What service do you use to send your blog posts out via email?

Become Savvy Inside WordPress in 5 Minutes a Day (a #31Days series by @GretLouise)


This post is part of my #31Days series
"Become Savvy Inside WordPress in 5 Minutes a Day".
Be sure to subscribe to get more blogging and social media tips
via RSS, Feedly, Bloglovin, or email.
Click here to check out the rest of the series.

The 5 Minute Guide to RSS Feeds in WordPress

What is an RSS feed?

RSS stands for Really Simple Syndication. An RSS feed is the latest content of a blog surrounded by special code that makes it available for “syndication” across the world wide web.

Using a popular feed reader like Bloglovin’ or Feedly, or any number of other apps or programs, your visitors can subscribe to your blog via its RSS feed. They can read your posts without ever visiting your blog itself, and be notified of new posts without having to check your blog each day.

The 5 Minute Guide to RSS Feeds in WordPress by @GretLouise

Where do I find my blog’s feed?

If you have anything other than the default WordPress permalink style, you’ll find your blog’s feed at yoursite.com/feed/. But you don’t just have one feed. Each category and tag has its own feed so that people can subscribe by topic. Plus, you can subscribe to the comments feed of any page or post. Here is an example of a few of the feed options available on my site and this post:

  • Blog Feed: http://gretchenlouise.com/feed/
  • Comments Feed: http://gretchenlouise.com/comments/feed/
  • Category Specific Feed: http://gretchenlouise.com/category/tech/wordpress/feed/
  • Category Exclusive Feed: http://gretchenlouise.com/feed?cat=-41
  • Tag Specific Feed: http://gretchenlouise.com/tag/social-media/feed/
  • Post Specific Comments Feed: http://gretchenlouise.com/wordpress-rss-feeds/feed/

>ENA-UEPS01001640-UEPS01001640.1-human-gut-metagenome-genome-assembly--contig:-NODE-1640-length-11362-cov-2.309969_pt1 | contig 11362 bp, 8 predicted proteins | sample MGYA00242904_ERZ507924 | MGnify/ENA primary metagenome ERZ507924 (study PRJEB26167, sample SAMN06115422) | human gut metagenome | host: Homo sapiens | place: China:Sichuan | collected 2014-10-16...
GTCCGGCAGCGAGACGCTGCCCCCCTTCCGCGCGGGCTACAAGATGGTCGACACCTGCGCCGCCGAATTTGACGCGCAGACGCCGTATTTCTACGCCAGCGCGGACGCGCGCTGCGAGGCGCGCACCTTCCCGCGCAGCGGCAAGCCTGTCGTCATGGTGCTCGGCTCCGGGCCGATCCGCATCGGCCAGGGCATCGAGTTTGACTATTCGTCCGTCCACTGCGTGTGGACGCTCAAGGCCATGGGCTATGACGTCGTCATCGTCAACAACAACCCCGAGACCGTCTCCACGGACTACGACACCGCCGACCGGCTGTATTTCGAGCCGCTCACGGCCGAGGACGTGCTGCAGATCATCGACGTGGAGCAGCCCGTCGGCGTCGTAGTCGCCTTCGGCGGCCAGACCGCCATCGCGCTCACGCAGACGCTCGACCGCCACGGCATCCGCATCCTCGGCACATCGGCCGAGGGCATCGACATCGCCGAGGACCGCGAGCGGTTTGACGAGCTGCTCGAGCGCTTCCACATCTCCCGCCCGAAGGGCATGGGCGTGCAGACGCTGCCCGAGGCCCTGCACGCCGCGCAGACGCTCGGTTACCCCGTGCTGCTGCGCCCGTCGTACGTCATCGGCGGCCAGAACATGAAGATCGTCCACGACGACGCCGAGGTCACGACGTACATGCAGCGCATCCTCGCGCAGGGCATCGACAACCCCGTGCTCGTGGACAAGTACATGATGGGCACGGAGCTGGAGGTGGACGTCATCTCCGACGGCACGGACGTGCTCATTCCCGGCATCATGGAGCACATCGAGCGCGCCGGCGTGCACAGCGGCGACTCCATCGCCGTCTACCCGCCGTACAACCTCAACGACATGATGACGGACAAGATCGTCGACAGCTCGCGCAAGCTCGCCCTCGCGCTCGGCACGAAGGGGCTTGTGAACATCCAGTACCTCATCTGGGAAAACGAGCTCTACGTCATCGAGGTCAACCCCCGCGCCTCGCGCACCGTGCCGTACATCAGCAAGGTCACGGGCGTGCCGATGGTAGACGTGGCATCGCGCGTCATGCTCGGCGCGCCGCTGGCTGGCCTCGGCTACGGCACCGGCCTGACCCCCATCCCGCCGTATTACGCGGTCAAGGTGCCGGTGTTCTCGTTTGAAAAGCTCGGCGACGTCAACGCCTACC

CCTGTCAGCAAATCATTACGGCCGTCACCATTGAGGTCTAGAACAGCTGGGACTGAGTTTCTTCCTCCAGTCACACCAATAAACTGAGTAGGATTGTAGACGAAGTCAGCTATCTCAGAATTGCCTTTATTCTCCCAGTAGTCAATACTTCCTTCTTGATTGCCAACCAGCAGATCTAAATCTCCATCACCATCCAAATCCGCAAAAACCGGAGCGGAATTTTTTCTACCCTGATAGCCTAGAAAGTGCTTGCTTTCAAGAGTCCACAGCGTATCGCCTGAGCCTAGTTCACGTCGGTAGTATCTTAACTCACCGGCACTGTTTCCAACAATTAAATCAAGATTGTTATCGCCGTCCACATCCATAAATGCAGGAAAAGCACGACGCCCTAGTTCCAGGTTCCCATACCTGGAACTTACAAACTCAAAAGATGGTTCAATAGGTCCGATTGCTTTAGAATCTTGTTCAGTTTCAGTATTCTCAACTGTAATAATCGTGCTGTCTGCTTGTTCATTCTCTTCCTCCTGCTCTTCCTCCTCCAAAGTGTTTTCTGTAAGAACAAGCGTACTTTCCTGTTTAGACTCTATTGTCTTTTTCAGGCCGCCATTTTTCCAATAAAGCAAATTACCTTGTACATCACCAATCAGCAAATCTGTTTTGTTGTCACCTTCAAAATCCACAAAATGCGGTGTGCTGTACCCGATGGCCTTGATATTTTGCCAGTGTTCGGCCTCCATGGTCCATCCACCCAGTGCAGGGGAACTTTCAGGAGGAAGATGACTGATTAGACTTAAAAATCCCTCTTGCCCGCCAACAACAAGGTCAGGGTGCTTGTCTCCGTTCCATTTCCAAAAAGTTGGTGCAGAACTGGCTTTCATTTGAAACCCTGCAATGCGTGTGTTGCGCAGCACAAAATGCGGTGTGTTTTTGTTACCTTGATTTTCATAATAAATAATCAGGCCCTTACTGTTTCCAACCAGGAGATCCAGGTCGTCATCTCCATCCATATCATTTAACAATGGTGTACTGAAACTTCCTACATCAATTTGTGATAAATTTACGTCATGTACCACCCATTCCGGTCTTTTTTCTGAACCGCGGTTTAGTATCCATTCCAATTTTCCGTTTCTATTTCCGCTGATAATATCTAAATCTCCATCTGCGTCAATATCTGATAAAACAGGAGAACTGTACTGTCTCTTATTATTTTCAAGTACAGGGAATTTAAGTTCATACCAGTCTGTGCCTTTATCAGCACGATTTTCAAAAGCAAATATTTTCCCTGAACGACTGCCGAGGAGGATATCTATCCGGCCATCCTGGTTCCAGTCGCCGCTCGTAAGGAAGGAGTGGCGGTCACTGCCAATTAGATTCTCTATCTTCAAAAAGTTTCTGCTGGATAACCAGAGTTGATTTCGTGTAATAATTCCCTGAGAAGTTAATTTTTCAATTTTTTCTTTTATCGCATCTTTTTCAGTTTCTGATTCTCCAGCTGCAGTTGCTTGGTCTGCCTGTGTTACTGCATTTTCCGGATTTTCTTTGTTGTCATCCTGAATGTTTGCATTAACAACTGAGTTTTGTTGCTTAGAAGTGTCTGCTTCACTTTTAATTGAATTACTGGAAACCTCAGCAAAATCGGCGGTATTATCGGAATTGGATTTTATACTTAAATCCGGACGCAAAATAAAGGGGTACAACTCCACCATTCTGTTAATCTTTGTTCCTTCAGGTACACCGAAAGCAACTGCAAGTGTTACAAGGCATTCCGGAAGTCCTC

• Author Specific Feed: http://gretchenlouise.com/author/gretchen/feed/

The link to all available feed options is hidden within the header of each post or page, enabling web browsers and apps to automatically offer subscription options to visitors.

How can I find out how many people subscribe to my RSS feed?

Redirecting your feed readers to a feed burner allows you to view statistics about your RSS feed–everything from how many people are subscribed to how many people are clicking the links in your feed. If you don’t use a feed burner, you can use a WordPress plugin like Simple Feed StatsFeedStats, or Feed Statistics to track RSS subscriber stats.

Additionally, each feed reader often offers its own stats of how many people are subscribed to a specific blog through their reader. Visit your blog on Feedly or claim your blog on Bloglovin’ to view your subscriber stats on each service.

What is a feed burner?

A feed burner takes your feed’s code and makes it readable by humans, not just feed readers. Depending on what you use for burning your feed, it may display options for subscribing to the feed via different services.

Do I need to burn my feed?

No, you don’t have to. Your feed is there and functional even if you never do anything with it. However, burning your feed will give you a nice looking page to link your RSS button to rather than landing potential feed subscribers on a page full of naked code.

What feed burner options are there?

FeedBurner by Google has been the most popular free feed burning option. However, because Google dropped some of their support and development options for FeedBurner, many people are worried about the future of FeedBurner and looking at other options.

FeedBlitz is a great service that also offers email subscriptions. They charge a flat monthly rate (currently $1.49) no matter how many RSS feed subscribers you have, then an additional amount per month based on your email subscribers. It is possible to turn off the email subscription option and pay only $1.49/month for an RSS feed burner.

Other options include:

(Check out the 5 Best FeedBurner Alternatives for Your WordPress Blog and 15 Great FeedBurner Alternatives.)

Should I redirect my feed to a feed burner?